Hands-on Gear Review
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Street Price: $95
Pros: Smooth rope handling, auto-locking
Cons: heavy, expensive, not recommended ropes less than 10mm
Best Uses: Sport, trad, big wall, especially solid on thicker ropes
The Petzl GriGri had our Editor's choice award until the GriGri 2 came around. The GriGri 2 now gets the honor. But do you need to upgrade right away? Read our Petzl GriGri 2 Review to find our more.
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OutdoorGearLab Editors' Hands-on Review
The GriGri It is among the easiest devices to lower a climber with, is intuitive to use and is durable. Whether rappelling down ropes 3000 feet up El Capitan or lowering someone in the gym, the ease of handling is hard to beat. It scored near the top of many of our tests and is the device that all the testers use when belaying at the crag, gym, sport climbs and big walls. (We prefer the Petzl Reverso 3 when multi pitch climbing).
Other than being heavy and expensive, the only problems with this device are the rope size limitations and the difficulty of easily using it while keeping your brake hand on the rope instead of the device. Most climbers you see belaying with the GriGri usually have their brake hand on the device and not on the rope. Petzl strongly recommends belaying like this only for a second or two to feed rope fast while the leader is clipping. However, the GriGri is much less smooth to pay out slack with than the Trango Cinch. As a result, you rarely see lead belayers with a GriGri doing it "the correct way" with their brake hand on the rope 99 percent of the time rather than on the device. For most people this is not a big deal. However, now that sub 9.5mm ropes are all the rage, there are more and more stories of how improper use of the GriGri led to climbers being lowered too fast or dropped.
It is important to watch this video showing the proper use of a GriGri.
Petzl recommends this device on ropes down to 10mm (The GriGri 2 is rated down to 8.9mm ropes). Petzl says you can even use thinner ropes but need to pay much closer attention. In contrast, the Trango Cinch is recommend down to 9.4mm.
Chris Van Leuven knows of many, many climbers that use the Gri Gri on ropes as slim as Well, we dont want to give anyone ideas, so lets keep it at "ropes sub-10mm." He has personally been dropped to the deck when his belayer failed to keep his hand on the brake, admittedly while using a sub 10mm rope. He knows friends that have backfed the device, which resulted in at least one life-changing injury.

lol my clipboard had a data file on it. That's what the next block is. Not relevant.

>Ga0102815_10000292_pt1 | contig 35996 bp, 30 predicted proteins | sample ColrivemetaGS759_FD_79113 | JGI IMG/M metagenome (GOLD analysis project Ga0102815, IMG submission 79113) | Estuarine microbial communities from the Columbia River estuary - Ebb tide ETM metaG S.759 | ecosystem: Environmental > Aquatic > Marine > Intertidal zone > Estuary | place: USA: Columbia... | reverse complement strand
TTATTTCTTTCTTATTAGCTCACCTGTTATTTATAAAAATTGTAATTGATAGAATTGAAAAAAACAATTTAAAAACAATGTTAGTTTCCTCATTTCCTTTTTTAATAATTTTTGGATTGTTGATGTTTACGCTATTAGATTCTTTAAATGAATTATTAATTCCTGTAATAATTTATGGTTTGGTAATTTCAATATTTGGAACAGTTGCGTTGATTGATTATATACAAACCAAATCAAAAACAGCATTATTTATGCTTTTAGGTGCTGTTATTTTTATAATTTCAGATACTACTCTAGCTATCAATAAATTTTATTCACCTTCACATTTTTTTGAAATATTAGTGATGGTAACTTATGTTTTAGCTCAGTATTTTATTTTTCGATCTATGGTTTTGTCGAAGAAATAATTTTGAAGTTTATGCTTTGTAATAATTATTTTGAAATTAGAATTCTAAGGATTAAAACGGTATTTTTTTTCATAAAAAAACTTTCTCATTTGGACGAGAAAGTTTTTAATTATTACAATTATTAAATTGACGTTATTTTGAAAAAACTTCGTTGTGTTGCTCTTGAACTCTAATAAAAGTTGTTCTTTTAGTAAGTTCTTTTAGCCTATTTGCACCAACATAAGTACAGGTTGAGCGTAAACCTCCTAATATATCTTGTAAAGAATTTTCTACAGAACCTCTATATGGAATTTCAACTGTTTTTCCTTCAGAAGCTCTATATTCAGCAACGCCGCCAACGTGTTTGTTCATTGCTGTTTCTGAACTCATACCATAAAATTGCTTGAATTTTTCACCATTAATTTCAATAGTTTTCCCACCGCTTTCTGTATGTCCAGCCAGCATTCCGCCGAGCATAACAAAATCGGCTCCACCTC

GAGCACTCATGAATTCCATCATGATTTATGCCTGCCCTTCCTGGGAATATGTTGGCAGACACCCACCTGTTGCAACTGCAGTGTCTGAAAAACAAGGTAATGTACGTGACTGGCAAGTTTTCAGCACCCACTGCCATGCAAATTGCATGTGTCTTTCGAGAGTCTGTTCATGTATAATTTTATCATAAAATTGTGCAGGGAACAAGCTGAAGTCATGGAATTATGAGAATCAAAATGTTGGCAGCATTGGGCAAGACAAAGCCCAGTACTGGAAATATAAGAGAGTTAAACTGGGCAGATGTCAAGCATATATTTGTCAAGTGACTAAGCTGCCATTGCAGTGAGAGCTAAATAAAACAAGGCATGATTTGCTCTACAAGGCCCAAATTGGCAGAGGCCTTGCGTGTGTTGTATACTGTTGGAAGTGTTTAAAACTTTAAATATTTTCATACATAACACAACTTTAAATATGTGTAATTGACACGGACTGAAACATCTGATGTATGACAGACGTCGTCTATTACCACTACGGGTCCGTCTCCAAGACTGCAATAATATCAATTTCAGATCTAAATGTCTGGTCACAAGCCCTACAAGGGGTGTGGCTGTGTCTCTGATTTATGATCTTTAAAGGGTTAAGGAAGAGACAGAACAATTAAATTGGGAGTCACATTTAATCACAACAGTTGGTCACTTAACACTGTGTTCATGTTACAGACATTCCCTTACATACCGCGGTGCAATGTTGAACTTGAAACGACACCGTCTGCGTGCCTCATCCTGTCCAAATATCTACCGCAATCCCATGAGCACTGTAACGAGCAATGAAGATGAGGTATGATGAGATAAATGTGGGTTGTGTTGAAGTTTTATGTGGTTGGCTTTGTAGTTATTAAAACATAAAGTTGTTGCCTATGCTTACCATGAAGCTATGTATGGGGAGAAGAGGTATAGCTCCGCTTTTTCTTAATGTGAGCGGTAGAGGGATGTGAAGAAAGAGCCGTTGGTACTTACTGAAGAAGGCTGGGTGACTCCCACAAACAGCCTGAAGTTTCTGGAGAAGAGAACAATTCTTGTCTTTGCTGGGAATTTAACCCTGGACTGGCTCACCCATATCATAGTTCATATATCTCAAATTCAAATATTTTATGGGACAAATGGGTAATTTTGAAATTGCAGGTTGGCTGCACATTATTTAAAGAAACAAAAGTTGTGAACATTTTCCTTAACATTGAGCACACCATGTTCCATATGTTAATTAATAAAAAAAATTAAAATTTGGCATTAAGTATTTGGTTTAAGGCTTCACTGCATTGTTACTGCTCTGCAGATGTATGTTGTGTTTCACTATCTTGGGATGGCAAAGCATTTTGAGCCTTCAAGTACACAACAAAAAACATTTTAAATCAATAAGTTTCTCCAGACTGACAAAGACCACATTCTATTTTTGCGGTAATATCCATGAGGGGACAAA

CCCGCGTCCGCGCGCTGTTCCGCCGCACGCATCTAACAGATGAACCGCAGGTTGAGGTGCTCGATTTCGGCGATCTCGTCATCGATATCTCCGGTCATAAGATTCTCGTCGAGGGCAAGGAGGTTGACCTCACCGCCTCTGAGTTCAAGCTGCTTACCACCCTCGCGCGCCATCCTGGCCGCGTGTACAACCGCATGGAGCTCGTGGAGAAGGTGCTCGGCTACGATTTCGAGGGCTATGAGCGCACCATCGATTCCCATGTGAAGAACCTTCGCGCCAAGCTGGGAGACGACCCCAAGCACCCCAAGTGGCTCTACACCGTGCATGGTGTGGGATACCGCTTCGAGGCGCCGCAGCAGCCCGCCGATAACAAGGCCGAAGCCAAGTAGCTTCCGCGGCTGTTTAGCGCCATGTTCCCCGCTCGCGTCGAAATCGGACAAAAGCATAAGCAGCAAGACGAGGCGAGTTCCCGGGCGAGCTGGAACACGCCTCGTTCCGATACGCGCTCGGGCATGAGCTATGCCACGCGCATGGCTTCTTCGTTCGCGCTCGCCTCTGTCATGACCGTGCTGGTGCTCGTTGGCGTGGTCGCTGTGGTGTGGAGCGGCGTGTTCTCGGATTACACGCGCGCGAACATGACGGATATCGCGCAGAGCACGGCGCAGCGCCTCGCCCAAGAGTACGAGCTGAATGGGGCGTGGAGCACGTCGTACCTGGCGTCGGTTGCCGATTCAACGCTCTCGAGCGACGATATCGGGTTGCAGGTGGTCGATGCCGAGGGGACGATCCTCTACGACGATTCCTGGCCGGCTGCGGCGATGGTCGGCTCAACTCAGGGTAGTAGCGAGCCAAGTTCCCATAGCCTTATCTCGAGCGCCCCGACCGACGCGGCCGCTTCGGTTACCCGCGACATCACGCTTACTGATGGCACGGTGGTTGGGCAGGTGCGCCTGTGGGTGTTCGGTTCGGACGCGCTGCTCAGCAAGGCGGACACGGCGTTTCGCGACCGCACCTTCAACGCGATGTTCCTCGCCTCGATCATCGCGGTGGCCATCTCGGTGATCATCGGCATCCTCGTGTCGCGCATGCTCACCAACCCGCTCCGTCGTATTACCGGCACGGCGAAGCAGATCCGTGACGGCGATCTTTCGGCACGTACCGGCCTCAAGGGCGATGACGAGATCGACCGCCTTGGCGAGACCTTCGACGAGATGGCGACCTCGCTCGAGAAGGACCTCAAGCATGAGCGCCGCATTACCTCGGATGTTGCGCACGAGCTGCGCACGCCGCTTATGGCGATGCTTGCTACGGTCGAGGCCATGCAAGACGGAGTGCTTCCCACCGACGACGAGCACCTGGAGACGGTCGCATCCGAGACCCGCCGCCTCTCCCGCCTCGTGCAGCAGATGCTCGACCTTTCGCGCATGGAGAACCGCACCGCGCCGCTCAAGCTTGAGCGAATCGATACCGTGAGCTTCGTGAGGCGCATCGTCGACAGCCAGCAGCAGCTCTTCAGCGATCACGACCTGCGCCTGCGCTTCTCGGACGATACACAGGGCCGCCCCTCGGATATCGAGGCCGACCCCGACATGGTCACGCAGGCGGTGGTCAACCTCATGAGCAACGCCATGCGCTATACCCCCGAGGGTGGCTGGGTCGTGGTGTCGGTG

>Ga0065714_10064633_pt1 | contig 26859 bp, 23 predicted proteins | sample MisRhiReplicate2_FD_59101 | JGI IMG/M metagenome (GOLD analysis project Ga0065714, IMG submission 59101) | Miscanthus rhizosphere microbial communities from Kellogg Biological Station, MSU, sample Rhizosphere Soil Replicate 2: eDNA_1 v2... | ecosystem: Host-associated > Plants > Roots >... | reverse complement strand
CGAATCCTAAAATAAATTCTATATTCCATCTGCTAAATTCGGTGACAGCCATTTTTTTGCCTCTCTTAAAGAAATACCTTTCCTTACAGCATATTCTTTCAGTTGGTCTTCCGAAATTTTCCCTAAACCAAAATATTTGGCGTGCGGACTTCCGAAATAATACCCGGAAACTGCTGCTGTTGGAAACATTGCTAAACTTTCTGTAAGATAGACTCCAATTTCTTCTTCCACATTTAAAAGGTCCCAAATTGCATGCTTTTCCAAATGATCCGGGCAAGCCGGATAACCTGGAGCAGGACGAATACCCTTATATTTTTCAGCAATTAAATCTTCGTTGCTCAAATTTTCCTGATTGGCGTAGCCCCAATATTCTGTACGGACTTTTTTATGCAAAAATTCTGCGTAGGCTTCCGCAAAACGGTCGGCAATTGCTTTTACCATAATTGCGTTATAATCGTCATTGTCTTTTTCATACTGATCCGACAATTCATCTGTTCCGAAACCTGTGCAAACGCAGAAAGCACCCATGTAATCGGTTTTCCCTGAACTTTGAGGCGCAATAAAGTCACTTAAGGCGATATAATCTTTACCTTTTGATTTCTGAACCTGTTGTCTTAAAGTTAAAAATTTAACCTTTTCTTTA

Chris Van Leuven briefly wanted to replace his GriGri after being dropped by an experienced climber. After shopping around and trying devices such as the Faders Sum which admittedly works very well on sub-10mm ropes he decided to stick with the GriGri and replace his belayer instead. The GriGri belays and rappels (a single rope) smoothly. He cant find another device on the market that does these things as well. That is surprising and has him happily taking his GriGri on nearly every route he does: single pitch trad, sport all the way to big wall free climbing.
Chris McNamara remembers being half way up on the Wyoming Sheep Ranch on El Capitan when it appeared he had dropped his GriGri. He frantically looked around for it and couldn't find it anywhere. He had to do a long aid lead without the GriGri and hated the experience so much he contemplated bailing. Luckily he found it on the next pitch. But for about five hours he was terrified and realized just how nice it is to have this device on a big wall.
$95 is a lot of money, especially for a belay device. The Trango Cinch also scores high and is only $70. The Mammut Smart is only $30.
The GriGri is the go-to device for most of the climbers we know. Big wall climbers use it. Tradsters. Sport climbers. Gym climbers. It works to belay directly off the anchor. Works great when belaying off the harness, too. The only places we wouldnt take it are alpine routes or ice climbs (ice and the GriGri dont mix). After 10 years of heavy use, Chris Mac wore out the friction plate. Thats 10 years of heavy use. He went out and bought a new one.
— Chris Van Leuven, Chris McNamara
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OutdoorGearLab Member Reviews
Most recent review: September 2, 2010
Credit: Petzl website
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